As Orville Henry once said, we traded one Texas for a bunch of ‘em when we moved over to the SEC, and that makes it hard to fine tune one’s hatred. In the old SWC, it was easy. I think the state of Arkansas has missed having Texas on the schedule every year. (And I think the addition of Oklahoma has potential to start an actual “borderline” rivalry.)
But let’s face it, Hate Texas Week is almost like the lead-up to a holiday around here. That may seem sad to some, but I can remember a few years growing up where we all could say, “Well, at least we beat Texas.”
Katie Zakrzewski is a living, breathing contraction in terms. And anyone who knows her would understand that’s meant as a good thing. As unique as they come, she “rings true,” as someone close to me used to say of the good people. She’s one of the good people.
KZ is the cavalry riding out to meet the Nazi onslaught, screaming, “Not today, you #$%*#@^!”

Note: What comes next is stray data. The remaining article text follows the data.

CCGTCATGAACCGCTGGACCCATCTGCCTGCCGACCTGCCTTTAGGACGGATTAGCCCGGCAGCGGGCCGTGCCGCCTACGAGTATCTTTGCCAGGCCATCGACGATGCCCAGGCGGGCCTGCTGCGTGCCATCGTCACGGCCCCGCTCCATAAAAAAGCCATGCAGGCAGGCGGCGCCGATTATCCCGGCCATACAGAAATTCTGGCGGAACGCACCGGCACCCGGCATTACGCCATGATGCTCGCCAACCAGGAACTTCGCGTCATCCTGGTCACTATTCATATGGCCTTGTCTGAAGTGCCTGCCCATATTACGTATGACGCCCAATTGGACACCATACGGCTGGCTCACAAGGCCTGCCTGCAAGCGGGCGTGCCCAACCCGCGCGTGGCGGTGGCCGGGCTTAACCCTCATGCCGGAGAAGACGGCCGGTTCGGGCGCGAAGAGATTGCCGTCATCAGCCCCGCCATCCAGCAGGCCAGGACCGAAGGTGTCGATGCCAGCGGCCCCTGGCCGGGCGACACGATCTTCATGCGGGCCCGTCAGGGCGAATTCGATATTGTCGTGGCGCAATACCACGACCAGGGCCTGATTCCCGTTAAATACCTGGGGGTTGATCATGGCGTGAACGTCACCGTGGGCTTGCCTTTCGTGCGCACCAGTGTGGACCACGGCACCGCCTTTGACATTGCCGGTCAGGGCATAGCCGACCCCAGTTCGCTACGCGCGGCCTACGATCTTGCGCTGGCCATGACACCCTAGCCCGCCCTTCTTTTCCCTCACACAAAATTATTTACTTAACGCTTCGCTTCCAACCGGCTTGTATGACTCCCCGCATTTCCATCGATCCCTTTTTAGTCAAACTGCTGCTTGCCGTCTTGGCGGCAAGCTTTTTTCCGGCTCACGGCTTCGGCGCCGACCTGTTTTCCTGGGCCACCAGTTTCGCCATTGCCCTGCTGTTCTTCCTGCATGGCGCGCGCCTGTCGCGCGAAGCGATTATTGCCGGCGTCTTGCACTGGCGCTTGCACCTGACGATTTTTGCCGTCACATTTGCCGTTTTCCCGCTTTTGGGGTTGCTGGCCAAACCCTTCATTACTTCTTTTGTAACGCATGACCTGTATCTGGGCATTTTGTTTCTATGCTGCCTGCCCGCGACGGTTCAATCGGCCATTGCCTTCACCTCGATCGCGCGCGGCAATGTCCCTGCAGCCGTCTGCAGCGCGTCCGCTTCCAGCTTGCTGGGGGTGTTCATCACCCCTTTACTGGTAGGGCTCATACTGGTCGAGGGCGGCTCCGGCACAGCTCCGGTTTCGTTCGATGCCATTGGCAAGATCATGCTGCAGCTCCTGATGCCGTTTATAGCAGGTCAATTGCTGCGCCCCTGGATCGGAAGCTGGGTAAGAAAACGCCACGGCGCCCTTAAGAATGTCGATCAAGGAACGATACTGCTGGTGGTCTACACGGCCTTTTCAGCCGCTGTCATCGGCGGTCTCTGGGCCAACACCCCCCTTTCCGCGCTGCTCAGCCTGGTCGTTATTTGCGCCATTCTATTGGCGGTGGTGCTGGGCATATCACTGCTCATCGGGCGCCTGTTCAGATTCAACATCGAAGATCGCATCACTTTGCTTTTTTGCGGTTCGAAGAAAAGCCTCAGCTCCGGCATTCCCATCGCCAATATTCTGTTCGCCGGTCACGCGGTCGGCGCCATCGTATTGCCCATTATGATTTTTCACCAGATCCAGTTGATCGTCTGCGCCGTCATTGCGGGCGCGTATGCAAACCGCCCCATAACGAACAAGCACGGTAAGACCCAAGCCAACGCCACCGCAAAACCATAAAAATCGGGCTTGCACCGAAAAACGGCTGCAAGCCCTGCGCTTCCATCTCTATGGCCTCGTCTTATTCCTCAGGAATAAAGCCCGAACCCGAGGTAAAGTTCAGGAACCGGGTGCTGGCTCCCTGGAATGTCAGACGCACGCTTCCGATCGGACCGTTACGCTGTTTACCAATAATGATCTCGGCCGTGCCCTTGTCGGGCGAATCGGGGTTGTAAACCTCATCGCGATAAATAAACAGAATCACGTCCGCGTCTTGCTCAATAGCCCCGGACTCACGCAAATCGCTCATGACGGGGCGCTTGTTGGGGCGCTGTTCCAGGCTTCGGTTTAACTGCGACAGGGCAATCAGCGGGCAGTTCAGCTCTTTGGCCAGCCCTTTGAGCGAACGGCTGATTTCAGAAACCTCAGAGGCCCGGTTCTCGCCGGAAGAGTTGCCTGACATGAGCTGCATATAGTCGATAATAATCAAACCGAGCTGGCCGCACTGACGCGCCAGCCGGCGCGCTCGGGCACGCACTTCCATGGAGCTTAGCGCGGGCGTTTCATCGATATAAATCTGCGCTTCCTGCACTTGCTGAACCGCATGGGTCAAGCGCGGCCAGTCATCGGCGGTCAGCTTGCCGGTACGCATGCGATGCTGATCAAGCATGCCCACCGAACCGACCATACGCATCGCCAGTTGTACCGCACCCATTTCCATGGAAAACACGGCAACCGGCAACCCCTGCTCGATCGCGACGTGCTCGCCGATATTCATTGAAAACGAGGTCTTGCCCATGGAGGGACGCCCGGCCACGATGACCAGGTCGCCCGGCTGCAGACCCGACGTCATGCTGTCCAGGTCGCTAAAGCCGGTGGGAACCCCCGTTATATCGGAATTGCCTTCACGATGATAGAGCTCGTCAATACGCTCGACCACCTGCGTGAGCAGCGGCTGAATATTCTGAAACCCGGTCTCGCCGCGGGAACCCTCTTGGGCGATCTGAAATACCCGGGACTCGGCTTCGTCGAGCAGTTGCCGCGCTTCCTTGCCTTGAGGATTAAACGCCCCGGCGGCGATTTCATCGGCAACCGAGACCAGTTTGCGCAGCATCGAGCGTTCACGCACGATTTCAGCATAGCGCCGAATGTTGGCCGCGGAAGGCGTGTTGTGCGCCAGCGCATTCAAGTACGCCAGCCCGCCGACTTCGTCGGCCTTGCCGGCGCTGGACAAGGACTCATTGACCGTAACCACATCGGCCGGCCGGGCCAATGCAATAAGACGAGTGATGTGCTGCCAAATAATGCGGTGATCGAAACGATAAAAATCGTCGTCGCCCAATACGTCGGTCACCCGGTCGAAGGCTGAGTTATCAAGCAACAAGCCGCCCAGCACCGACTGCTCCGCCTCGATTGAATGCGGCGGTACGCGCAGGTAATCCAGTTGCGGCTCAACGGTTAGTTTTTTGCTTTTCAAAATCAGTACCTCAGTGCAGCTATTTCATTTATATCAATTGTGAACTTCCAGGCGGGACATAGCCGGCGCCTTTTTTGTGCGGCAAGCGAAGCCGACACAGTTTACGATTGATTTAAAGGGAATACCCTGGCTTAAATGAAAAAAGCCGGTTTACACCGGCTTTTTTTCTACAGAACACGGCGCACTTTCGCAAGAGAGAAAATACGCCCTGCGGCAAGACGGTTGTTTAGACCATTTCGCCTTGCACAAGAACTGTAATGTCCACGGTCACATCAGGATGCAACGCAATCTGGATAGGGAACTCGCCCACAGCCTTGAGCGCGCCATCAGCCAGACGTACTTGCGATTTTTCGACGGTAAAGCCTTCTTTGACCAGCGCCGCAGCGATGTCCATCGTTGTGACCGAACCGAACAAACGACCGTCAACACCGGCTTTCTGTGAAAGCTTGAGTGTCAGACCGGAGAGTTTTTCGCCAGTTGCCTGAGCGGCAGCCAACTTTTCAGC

Our former associate editor is now the national communications coordinator for Citizens Climate Lobby, where she hopes to infuse some of her true, pure-grain conservatism (not populism but conservatism) to the cause. A conservative environmentalist? Hmmm.
My money is on law school next for KZ, then mayor of North Little Rock (she’s a Baring Cross gal), governor of Arkansas and perhaps next, Empress of Earth. She’d have my vote. For now, she’ll still submit a Digs of the Deal now and again, or who knows? Maybe even help with a list. (Breathe, Katie, just breath…)
All I know for sure is, we miss her and wish her all the best. And we raise a symbolic pint in her honor. Here’s to you, KZ.
As always, thanks for reading. Hit me up with any story ideas, suggestions or critiques, good and bad. I’m always available at MCarter@ARMoneyandPolitics.com.